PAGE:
We could add a co-worker of mine to that portrait as well. Her name is Sarah Simpson and, though she isn't going to be growing a garden with us, she is trying what's said to be extremely hard to do in the Cowichan Valley: grow grain. Simpson says she spent Sunday raking the 200-square foot plot she was given at Makaria Farm in Duncan. "There's something really special, primal even, about growing your own stuff," she says. "Whether it's grains or vegetables, it's a really an empowering feeling."
Like Jen and I, Simpson lives in an apartment and that's why she decided to look for a bit of arable land. "This grain growing exercise is a good first step toward taking control of my own personal consumption," she says. "There are many reasons to grow your own food and it seems new reasons pop up every day. Global food shortages and high costs of transportation, not to mention the closer it's grown to your table, the less chemicals that need to be used to preserve it."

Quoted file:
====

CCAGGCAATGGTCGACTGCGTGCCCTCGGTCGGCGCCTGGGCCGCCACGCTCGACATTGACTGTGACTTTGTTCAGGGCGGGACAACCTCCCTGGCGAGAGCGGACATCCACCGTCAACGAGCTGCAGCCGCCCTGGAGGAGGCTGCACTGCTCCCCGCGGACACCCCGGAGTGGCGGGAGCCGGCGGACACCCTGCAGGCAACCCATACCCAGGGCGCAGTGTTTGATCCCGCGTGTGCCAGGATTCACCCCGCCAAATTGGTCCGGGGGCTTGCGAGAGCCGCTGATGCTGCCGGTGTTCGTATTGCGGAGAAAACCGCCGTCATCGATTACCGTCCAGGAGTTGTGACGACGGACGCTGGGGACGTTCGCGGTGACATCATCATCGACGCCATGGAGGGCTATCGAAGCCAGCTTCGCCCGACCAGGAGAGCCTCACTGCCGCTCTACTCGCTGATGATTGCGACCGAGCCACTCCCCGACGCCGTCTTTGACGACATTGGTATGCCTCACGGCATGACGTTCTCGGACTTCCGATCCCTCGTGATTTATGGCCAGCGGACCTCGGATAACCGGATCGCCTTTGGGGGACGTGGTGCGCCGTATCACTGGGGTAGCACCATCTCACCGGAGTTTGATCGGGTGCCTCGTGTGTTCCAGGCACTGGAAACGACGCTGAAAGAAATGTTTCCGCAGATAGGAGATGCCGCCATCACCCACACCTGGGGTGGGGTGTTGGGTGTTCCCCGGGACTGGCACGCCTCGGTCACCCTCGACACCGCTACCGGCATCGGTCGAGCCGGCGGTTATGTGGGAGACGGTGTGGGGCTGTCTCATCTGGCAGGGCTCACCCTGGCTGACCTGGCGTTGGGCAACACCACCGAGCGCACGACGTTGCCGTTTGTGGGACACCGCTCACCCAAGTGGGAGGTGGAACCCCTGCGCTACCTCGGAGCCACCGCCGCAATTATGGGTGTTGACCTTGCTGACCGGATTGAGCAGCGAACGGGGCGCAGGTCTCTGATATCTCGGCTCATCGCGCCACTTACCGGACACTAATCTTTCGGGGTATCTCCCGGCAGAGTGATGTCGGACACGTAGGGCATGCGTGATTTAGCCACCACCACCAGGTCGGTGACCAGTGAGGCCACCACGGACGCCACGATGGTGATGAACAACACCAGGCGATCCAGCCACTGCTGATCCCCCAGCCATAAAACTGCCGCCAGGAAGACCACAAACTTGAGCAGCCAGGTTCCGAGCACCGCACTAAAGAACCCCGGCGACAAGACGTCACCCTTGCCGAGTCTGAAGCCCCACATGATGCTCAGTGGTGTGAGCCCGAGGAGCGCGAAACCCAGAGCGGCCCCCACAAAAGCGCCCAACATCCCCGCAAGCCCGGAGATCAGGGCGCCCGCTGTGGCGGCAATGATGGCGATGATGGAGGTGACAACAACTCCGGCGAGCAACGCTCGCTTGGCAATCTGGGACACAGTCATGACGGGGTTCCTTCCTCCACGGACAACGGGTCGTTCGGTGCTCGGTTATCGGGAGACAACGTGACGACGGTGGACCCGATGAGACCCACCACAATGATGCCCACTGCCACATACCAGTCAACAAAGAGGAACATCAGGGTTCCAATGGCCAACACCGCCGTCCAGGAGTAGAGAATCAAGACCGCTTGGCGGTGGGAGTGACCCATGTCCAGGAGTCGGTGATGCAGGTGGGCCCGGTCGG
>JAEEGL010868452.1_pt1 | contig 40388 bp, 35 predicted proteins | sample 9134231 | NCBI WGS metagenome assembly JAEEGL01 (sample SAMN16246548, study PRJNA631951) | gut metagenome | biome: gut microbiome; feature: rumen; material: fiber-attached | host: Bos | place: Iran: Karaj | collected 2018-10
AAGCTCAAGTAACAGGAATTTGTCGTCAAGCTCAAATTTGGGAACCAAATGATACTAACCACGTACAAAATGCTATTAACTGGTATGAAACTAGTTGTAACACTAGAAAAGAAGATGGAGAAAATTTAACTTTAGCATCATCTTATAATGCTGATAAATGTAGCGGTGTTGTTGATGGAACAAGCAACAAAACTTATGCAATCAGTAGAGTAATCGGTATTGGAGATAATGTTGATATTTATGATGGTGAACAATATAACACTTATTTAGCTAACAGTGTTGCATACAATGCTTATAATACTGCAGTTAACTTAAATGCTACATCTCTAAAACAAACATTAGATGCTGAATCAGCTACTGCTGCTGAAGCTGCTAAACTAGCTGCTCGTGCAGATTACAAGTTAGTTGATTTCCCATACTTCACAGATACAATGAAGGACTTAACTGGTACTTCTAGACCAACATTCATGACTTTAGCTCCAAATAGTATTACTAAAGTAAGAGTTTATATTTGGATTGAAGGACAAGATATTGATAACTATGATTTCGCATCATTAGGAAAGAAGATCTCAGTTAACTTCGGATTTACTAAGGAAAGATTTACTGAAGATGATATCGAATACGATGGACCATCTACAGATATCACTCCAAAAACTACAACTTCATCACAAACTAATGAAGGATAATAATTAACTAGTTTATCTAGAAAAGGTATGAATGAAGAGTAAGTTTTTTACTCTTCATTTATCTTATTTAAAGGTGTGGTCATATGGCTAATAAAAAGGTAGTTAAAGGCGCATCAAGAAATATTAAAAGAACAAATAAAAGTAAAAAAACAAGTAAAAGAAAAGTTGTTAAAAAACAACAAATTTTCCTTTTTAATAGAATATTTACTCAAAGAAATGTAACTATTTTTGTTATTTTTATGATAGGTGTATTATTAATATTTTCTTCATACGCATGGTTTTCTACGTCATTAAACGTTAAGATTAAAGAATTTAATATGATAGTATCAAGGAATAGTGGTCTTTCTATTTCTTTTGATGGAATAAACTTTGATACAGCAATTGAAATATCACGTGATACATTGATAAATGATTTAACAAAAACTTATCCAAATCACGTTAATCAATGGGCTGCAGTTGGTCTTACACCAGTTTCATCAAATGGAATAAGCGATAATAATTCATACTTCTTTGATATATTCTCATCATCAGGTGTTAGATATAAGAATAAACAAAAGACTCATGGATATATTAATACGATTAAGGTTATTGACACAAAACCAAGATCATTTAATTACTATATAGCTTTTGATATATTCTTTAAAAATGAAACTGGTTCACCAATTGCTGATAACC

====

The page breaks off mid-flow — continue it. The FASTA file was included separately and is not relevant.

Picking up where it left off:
Established in 2001, CGC promotes food security through several community projects, including the gardens, the first of which opened in 2002. They also sell Salt Spring Seeds, host workshops, and undertake promotions and other activities relating to food security and sustainable gardening. To CGC, food security means all members of a community at all times have access to nutritious, safe, and environmentally sustainable food obtained through normal distribution routes. CGC has developed The Cowichan Food Charter plan, designed to reduce the restrictions on local food production. According to CGC's website, the Charter acts as a set of guidelines for local governments and citizens to enhance food security.